Judge Denny Chin ruled that the First Amendment does not protect the anonymity of uploaders of copyrighted files on a p2p system Sony Music Entertainment Inc v. Does 1-40, 04 Civ. 473 (pdf). Sony will be able to obtain from Cablevision the identities of 40 users of the FastTrack p2p network who shared files using their cable modems. The First Amendment does not protect anonymity in this case:
Anonymus speech, like speech from identifiable sources, does not have absolute protection. The First Amendment, for example, does not protect copyright infringement, and the Supreme Court, accordingly, has rejected First Amendment challenges to copyright infringement actions.
While the use of P2P to download, distribute, or make available for distribution copyrighted sound recordings, without permission, is an exercise of speech, that speech is not uniquely expressive enough to deserve the protection of anonymity and thwart the interests of copyright owners.
The discovery request was allowed because: this is a prima facie claim of copyright infringement; the discovery request is sufficiently specific to obtain the desired information (defendant's identities); no alternative means exist to obtain subpoenaed information; central need for subpoenaed information in order to the case to proceed; defendants have minimal expectation of privacy.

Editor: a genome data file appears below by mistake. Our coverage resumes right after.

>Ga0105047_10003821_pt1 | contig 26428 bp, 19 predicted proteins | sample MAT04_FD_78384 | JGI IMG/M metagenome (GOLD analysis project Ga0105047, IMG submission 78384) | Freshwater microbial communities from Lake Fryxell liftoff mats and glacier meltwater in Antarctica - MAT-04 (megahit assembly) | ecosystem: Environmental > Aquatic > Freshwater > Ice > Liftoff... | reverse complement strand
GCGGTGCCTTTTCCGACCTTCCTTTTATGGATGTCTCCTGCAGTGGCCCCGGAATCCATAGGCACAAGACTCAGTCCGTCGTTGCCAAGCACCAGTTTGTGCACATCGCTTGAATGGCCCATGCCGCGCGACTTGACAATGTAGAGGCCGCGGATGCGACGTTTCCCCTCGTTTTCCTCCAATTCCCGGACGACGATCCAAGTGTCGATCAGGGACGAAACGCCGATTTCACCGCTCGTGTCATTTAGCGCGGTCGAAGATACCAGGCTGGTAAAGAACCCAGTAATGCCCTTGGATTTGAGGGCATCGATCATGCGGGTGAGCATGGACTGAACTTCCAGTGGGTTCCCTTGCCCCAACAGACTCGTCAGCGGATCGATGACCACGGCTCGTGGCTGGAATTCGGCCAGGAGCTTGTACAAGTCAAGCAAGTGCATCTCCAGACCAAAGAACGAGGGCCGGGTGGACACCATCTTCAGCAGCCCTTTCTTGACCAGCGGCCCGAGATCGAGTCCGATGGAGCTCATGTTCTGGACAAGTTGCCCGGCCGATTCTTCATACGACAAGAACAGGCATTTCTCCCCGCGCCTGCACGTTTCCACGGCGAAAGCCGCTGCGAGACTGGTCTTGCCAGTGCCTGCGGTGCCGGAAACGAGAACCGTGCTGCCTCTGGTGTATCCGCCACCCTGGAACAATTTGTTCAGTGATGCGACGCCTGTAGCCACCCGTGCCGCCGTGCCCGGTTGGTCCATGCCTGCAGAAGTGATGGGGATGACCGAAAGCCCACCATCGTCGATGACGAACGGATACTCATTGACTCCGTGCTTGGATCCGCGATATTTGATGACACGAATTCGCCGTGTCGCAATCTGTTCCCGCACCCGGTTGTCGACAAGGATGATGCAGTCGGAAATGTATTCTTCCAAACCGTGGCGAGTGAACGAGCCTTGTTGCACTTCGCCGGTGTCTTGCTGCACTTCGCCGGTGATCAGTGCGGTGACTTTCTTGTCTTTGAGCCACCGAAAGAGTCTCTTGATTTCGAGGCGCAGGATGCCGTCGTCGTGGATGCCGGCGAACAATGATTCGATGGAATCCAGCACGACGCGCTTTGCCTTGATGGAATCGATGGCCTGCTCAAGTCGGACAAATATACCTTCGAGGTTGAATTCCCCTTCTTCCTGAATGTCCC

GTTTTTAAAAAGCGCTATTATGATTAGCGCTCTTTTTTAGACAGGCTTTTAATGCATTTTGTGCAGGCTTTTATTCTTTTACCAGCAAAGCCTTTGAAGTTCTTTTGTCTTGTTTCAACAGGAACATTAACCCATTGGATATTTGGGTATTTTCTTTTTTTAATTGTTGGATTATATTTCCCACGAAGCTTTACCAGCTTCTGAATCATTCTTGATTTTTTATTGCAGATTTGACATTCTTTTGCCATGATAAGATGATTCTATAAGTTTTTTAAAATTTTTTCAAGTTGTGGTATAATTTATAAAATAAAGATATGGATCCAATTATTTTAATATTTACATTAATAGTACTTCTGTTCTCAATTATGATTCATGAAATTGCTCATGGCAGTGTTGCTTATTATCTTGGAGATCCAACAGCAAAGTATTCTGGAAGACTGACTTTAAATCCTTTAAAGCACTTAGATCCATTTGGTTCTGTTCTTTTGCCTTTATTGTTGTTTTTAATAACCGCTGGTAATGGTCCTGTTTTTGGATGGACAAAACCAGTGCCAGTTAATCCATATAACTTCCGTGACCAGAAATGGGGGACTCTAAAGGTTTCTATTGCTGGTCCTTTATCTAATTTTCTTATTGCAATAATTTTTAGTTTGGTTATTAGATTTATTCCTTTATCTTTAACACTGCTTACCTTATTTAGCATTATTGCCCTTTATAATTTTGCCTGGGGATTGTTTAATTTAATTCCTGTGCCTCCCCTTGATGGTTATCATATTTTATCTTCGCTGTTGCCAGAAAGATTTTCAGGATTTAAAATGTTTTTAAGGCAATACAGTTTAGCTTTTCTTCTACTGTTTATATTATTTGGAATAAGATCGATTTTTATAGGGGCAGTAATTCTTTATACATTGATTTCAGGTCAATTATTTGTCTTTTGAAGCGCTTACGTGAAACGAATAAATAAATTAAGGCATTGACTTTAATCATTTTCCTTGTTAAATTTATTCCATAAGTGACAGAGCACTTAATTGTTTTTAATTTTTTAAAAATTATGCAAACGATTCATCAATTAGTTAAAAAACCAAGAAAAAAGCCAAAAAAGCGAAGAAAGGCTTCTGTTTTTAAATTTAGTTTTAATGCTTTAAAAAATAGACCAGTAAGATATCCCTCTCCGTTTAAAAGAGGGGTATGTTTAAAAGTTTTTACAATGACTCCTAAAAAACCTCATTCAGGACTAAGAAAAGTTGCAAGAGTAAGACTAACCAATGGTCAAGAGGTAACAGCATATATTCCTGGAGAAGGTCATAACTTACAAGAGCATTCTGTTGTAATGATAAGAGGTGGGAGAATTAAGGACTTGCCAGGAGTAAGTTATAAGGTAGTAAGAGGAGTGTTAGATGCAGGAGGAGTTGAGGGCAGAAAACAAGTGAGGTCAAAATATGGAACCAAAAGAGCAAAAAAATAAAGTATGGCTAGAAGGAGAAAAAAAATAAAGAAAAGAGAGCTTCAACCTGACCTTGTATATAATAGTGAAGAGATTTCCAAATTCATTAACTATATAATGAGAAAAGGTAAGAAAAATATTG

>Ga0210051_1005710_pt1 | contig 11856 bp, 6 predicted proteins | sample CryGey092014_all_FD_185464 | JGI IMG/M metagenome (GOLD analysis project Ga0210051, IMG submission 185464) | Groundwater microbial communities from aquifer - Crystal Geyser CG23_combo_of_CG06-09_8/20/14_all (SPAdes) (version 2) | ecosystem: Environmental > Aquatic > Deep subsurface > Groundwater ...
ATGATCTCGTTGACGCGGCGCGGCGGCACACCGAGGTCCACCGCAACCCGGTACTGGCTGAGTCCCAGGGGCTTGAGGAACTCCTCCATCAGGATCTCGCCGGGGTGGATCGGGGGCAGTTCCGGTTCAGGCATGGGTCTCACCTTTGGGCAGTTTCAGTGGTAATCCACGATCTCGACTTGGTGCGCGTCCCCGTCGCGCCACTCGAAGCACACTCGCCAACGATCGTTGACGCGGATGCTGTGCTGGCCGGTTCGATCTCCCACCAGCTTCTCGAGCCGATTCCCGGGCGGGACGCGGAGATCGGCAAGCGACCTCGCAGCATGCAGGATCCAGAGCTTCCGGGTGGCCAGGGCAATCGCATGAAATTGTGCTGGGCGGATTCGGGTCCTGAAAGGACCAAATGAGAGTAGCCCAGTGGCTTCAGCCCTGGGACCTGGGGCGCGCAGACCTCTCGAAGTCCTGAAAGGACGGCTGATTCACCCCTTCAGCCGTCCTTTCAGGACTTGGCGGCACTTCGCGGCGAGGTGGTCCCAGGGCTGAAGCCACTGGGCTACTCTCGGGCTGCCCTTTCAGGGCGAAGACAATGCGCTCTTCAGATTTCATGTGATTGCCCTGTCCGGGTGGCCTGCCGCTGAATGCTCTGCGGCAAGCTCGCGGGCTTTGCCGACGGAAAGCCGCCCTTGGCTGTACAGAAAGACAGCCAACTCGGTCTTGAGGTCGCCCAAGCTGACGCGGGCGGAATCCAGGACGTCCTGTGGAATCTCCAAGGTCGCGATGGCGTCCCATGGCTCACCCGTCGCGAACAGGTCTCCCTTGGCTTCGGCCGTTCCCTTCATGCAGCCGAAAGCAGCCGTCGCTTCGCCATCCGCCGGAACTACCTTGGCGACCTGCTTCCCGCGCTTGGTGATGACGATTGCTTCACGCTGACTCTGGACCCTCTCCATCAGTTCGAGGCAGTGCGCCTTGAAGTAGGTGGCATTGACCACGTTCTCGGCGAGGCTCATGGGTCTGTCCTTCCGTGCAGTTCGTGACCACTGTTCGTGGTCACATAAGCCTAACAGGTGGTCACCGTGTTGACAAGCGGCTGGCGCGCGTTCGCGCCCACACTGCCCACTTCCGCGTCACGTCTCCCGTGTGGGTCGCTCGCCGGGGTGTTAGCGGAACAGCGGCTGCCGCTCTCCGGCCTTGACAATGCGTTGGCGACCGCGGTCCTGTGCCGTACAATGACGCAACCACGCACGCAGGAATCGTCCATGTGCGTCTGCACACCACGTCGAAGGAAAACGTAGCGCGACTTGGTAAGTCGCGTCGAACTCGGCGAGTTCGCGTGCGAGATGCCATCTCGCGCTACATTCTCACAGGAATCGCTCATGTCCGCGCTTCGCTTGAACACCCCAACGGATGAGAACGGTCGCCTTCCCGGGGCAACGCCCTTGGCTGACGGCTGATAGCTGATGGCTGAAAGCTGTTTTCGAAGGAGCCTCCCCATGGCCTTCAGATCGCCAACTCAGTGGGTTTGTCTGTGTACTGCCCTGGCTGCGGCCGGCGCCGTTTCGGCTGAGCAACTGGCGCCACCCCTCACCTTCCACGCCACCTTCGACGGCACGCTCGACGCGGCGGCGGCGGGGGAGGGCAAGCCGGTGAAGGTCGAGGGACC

Tech Law Advisor: Up/Downloaders Identities Not Protected by First Amendment
The court in finding against the Doe defendants found that although the First Amendment's protection extends to the internet, it does not protect copyright infringement. See e.g. Harper & Row and Universal v. Reimerdes. Nor does anonymous speech enjoy absolute protection.
News.com: Judge: RIAA can unmask file swappers
This ruling is the latest decision to clarify what legal methods copyright holders may use when hunting down people who are trading files on peer-to-peer networks. Courts have spent the last few years grappling with how to reconcile Americans' right to be anonymous with the entertainment industry's own right to sue people who violate copyright law.
Ernest Miller: RIAA Subpoenas for John Does Valid
Although this is a decision by a single district court, it is likely to be persuasive in other courts though it isn't binding.... The most important argument involved the First Amendment right to anonymity of the file sharers. While the judge recognized the First Amendment interest, he concluded that it was not sufficient to protect anonymity for filesharing of copyrighted files without any additional speech. This was the right decision.
*read to the tune of "doe, a deer, a female deer"